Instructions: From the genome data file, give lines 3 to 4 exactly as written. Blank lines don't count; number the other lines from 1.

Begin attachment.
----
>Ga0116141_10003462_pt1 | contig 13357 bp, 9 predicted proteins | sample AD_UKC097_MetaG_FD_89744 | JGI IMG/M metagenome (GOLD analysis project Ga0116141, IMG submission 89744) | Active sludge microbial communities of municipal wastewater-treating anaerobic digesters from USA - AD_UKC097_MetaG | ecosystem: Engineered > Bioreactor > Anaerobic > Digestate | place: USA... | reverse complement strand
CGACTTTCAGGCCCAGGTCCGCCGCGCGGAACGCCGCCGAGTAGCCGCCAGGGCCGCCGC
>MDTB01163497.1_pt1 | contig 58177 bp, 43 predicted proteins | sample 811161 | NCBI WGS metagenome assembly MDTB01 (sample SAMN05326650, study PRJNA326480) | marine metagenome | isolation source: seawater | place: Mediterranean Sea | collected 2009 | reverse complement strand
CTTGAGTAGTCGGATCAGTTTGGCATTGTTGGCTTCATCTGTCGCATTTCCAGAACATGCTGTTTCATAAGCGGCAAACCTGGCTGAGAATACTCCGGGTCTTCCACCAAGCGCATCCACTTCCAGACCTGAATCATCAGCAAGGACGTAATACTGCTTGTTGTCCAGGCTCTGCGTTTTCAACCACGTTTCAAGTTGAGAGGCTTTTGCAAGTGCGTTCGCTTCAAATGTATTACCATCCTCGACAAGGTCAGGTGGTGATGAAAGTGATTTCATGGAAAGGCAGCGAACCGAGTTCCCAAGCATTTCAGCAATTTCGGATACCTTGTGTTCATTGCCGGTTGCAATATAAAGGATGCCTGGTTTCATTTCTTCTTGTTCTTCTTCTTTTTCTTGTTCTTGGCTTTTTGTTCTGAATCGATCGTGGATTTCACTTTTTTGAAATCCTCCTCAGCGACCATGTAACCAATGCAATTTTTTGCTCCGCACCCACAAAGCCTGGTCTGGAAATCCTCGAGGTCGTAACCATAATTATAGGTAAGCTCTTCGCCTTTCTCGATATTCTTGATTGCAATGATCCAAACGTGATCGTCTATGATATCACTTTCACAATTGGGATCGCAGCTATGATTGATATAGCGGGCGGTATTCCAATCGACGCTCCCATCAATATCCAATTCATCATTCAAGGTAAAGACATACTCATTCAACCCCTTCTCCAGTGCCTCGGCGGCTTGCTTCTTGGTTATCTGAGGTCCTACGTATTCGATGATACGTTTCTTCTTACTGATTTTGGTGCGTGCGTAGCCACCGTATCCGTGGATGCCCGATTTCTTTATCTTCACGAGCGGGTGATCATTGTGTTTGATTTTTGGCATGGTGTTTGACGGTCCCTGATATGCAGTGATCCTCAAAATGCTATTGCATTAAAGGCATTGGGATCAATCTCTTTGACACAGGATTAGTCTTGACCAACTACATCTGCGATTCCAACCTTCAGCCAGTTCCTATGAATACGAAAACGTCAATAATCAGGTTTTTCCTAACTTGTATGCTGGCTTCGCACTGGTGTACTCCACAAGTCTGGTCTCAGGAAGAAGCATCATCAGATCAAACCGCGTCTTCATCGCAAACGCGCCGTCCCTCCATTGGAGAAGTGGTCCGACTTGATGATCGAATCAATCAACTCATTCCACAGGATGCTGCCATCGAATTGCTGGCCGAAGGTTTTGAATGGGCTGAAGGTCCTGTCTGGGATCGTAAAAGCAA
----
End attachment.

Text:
>MDTB01163497.1_pt1 | contig 58177 bp, 43 predicted proteins | sample 811161 | NCBI WGS metagenome assembly MDTB01 (sample SAMN05326650, study PRJNA326480) | marine metagenome | isolation source: seawater | place: Mediterranean Sea | collected 2009 | reverse complement strand
CTTGAGTAGTCGGATCAGTTTGGCATTGTTGGCTTCATCTGTCGCATTTCCAGAACATGCTGTTTCATAAGCGGCAAACCTGGCTGAGAATACTCCGGGTCTTCCACCAAGCGCATCCACTTCCAGACCTGAATCATCAGCAAGGACGTAATACTGCTTGTTGTCCAGGCTCTGCGTTTTCAACCACGTTTCAAGTTGAGAGGCTTTTGCAAGTGCGTTCGCTTCAAATGTATTACCATCCTCGACAAGGTCAGGTGGTGATGAAAGTGATTTCATGGAAAGGCAGCGAACCGAGTTCCCAAGCATTTCAGCAATTTCGGATACCTTGTGTTCATTGCCGGTTGCAATATAAAGGATGCCTGGTTTCATTTCTTCTTGTTCTTCTTCTTTTTCTTGTTCTTGGCTTTTTGTTCTGAATCGATCGTGGATTTCACTTTTTTGAAATCCTCCTCAGCGACCATGTAACCAATGCAATTTTTTGCTCCGCACCCACAAAGCCTGGTCTGGAAATCCTCGAGGTCGTAACCATAATTATAGGTAAGCTCTTCGCCTTTCTCGATATTCTTGATTGCAATGATCCAAACGTGATCGTCTATGATATCACTTTCACAATTGGGATCGCAGCTATGATTGATATAGCGGGCGGTATTCCAATCGACGCTCCCATCAATATCCAATTCATCATTCAAGGTAAAGACATACTCATTCAACCCCTTCTCCAGTGCCTCGGCGGCTTGCTTCTTGGTTATCTGAGGTCCTACGTATTCGATGATACGTTTCTTCTTACTGATTTTGGTGCGTGCGTAGCCACCGTATCCGTGGATGCCCGATTTCTTTATCTTCACGAGCGGGTGATCATTGTGTTTGATTTTTGGCATGGTGTTTGACGGTCCCTGATATGCAGTGATCCTCAAAATGCTATTGCATTAAAGGCATTGGGATCAATCTCTTTGACACAGGATTAGTCTTGACCAACTACATCTGCGATTCCAACCTTCAGCCAGTTCCTATGAATACGAAAACGTCAATAATCAGGTTTTTCCTAACTTGTATGCTGGCTTCGCACTGGTGTACTCCACAAGTCTGGTCTCAGGAAGAAGCATCATCAGATCAAACCGCGTCTTCATCGCAAACGCGCCGTCCCTCCATTGGAGAAGTGGTCCGACTTGATGATCGAATCAATCAACTCATTCCACAGGATGCTGCCATCGAATTGCTGGCCGAAGGTTTTGAATGGGCTGAAGGTCCTGTCTGGGATCGTAAAAGCAA